Philada May 10. 1824
I did not intend to have troubled you again so soon when last I had the pleasure of writing to you on the 17th of April in acknowlegement of your kind favor of the 10th of that month—I send this letter at a venture & merely to take the chance of finding you before you set out on your journey south—Here is the cause of it.
I learned last evening from a son of Judge Peters, that his father has just recieved a letter from la fayette, written after the elections were over—I have always supposed if he lost his election he would accept the invitation of Congress, & “of not, not”—Had he been elected he would certainly not have quit his post; as being a post of danger he would have regarded it as a post of honor assigned to him. There is now little doubt I think that he will cross the sea on board of the Constitution; which vessel, I understand, was to recieve the orders of Mr Brown, when relieved by the Cyane—When la fayette wrote to Judge Peters, he was only waiting to see Mr Brown, in order to take his determination—
Now knowing the pecuniary situation of la fayette, it occurs to me that this fine flourish & compliment of Congress will be but a mauvaise, pleasureterie if it should end in merely giving him a transport to this country, without adding the means of paying has expences whilst here—I do not enough of the dispositions of our per diem gentlemen to know whether there would be any way of inducing them to make their compliment effective towards this amiable & worthy man—If it were possible it is much to be desired that they should take this step before his arrival. You know him as well as I do, & you know Congress much better—I hasten therefore merely to submit this idea to you, that if you approve it, & think it will be more delicate for him that this move should be made before his arrival than afterwards, you into consideration the best mode of giving it effect—A suggestion from you to some member of influence in the house it seems to me would be more likely than any other to succeed, but when I speak of that body it is like a blind man speaking of colors—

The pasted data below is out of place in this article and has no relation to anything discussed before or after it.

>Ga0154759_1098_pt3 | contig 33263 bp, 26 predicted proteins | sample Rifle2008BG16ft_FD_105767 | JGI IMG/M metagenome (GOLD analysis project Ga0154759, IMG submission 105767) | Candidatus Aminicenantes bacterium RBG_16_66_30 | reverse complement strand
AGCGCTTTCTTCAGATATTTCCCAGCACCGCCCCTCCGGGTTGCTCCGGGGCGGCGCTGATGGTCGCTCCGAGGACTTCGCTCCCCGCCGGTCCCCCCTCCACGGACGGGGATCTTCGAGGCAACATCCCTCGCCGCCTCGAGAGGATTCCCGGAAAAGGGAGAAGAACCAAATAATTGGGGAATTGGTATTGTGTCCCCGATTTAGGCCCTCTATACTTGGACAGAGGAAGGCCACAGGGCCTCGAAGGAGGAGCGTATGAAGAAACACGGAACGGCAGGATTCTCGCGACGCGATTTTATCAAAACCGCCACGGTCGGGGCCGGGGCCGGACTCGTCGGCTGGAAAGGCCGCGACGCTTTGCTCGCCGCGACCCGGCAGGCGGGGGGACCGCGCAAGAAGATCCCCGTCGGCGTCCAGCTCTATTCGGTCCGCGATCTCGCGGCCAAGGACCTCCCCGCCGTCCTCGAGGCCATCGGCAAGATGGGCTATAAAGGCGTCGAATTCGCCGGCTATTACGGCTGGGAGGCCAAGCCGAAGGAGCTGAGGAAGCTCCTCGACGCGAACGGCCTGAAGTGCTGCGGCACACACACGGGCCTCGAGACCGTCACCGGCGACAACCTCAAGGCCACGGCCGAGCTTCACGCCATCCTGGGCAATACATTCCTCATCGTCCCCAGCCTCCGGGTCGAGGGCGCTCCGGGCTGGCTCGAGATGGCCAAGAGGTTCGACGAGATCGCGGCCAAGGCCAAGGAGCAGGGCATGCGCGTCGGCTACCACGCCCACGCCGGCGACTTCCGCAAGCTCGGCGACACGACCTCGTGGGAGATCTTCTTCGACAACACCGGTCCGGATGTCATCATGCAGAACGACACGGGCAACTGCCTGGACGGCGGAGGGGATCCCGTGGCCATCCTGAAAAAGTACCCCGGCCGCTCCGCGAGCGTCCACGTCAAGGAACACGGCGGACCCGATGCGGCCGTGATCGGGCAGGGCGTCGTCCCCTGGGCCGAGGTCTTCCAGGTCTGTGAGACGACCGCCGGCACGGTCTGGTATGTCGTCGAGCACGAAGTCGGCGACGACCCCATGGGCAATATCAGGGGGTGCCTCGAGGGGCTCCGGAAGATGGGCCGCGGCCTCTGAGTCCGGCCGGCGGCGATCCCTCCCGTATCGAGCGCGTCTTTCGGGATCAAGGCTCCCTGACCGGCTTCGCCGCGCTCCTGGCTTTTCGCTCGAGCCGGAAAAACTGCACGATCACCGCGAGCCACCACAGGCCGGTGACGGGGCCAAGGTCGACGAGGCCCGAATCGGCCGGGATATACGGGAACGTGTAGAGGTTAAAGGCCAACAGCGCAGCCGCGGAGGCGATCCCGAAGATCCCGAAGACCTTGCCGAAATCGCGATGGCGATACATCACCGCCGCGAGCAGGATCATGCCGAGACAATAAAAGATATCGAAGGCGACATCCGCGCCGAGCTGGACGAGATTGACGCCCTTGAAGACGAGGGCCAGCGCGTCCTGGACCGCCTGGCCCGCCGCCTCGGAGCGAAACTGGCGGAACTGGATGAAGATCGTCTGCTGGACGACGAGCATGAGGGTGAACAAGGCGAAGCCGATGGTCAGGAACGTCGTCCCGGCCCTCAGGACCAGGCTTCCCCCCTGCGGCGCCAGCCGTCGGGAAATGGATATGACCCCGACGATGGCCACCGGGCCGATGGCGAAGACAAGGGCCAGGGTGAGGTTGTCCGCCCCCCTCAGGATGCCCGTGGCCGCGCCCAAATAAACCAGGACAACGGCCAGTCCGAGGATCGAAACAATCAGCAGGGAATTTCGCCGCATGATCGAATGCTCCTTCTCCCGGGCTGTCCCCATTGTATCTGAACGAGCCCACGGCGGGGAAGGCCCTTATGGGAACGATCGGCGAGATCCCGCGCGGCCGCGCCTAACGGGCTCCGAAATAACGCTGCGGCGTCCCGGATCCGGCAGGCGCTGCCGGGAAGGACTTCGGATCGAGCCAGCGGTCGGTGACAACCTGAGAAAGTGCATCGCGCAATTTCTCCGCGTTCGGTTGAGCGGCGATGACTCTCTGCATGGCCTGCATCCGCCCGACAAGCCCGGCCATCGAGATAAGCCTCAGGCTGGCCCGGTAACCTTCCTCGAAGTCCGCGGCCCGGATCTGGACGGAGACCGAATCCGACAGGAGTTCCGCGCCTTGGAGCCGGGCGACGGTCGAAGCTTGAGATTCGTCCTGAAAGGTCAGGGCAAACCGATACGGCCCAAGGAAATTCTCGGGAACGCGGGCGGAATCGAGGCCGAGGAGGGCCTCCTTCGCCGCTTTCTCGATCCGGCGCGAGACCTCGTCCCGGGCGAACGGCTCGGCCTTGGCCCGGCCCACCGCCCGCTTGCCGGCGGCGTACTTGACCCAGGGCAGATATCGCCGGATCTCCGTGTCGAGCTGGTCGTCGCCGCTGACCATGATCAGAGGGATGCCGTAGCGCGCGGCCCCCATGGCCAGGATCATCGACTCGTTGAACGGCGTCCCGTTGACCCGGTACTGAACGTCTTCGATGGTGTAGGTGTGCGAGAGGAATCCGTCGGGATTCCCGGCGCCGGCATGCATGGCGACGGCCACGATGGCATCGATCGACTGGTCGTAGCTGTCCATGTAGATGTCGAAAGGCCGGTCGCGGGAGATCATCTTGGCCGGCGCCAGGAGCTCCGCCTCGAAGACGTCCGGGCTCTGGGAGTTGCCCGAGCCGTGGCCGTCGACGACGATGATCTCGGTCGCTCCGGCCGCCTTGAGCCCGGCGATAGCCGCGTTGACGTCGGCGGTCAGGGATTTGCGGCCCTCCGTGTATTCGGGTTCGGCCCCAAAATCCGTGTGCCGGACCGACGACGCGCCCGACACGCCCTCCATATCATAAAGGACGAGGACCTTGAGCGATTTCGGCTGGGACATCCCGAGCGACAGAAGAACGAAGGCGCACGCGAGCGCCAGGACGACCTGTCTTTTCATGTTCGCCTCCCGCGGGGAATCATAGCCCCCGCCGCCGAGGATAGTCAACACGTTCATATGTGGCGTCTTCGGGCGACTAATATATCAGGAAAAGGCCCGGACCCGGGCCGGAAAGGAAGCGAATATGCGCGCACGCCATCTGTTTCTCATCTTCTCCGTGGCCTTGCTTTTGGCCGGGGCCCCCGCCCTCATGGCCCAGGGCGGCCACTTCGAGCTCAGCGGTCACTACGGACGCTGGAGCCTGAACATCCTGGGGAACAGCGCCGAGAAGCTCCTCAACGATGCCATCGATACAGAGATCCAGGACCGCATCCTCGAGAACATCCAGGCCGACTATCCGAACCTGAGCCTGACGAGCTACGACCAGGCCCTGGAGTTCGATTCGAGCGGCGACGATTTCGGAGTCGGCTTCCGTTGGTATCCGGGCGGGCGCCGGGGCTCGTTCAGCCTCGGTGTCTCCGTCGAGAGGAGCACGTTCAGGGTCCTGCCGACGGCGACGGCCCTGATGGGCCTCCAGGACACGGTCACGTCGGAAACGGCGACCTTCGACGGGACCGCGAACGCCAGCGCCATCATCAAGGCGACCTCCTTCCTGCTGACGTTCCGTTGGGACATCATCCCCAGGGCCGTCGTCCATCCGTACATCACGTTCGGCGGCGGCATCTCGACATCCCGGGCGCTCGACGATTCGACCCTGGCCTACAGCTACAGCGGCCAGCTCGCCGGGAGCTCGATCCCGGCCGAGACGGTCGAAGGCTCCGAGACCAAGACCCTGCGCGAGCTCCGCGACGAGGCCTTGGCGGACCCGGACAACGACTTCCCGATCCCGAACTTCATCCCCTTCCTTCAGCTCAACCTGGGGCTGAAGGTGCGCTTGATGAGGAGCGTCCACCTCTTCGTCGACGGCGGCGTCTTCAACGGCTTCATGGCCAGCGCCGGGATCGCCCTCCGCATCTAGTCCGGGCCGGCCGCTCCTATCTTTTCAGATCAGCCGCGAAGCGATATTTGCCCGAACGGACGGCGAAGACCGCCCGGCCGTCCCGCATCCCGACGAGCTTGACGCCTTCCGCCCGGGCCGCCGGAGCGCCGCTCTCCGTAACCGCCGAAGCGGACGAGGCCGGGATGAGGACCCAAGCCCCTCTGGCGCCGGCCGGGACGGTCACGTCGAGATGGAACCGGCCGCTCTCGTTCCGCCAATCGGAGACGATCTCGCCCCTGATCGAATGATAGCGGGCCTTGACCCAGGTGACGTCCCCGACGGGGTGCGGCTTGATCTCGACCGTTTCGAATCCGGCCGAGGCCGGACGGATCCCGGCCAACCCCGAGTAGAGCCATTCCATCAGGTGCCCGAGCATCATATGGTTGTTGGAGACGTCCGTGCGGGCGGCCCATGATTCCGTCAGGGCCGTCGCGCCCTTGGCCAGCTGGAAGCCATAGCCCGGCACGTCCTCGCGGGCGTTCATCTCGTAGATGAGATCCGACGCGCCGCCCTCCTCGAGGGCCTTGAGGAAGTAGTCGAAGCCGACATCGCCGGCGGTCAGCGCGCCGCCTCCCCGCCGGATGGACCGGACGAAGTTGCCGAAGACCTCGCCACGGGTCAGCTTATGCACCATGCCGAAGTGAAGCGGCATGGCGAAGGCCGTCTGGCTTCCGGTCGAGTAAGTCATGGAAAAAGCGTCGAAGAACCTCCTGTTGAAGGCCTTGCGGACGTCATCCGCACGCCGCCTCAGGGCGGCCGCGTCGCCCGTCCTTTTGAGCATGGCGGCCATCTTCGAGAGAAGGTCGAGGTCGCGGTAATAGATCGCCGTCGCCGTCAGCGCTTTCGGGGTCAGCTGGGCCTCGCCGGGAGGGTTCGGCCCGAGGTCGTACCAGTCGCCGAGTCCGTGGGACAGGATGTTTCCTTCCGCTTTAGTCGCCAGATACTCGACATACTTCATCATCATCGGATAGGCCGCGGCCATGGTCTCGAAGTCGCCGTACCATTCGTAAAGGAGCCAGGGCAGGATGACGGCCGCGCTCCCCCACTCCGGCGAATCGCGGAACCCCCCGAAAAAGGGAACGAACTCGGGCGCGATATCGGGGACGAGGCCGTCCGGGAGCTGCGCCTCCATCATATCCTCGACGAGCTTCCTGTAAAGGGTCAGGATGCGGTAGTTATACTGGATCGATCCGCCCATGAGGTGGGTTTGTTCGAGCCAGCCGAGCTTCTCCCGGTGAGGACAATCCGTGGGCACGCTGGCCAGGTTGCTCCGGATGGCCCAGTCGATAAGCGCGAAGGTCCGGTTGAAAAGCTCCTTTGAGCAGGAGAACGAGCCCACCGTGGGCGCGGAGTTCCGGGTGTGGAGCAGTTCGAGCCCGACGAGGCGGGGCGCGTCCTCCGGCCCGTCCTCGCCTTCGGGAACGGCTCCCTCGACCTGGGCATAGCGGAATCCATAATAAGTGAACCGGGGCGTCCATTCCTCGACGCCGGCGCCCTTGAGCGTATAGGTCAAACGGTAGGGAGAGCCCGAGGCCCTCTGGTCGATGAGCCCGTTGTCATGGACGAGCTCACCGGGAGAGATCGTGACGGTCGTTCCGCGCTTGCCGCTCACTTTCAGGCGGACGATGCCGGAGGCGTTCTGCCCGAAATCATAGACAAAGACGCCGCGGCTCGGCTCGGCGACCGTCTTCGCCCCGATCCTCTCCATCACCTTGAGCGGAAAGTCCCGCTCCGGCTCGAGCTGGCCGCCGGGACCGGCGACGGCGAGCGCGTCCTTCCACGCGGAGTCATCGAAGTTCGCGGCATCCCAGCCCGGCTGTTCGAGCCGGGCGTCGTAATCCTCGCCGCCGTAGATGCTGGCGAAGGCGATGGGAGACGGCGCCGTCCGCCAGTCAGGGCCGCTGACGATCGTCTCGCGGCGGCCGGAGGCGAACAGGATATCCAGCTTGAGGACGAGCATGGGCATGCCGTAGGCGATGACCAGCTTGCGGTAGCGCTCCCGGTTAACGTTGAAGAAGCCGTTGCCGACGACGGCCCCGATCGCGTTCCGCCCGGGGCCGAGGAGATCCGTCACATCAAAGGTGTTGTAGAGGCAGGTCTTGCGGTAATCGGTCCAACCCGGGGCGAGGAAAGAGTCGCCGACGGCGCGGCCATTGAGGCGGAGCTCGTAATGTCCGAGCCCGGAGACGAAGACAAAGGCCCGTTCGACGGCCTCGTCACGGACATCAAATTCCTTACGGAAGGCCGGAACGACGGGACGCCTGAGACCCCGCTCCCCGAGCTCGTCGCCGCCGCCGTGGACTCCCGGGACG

If I could venture to suggest any thing it would be that the U. S. should vote him by acclamation $5000. ann during his life—And it would be worthy of these representatives to do this for them—And if they wish to laugh at those who now persecute & expel this real friend to liberty & no less friend to America, they could not do it in a way that they would feel more sensibly—Excuse this interruption if you please—Use the suggestion or not as may seem best in your eyes—I count on the pleasure of seeing you in July & renewing to you viva voce the assurances of all those sentiments with which I am, dear Sir, devotedly yours
DLC: Papers of Thomas Jefferson.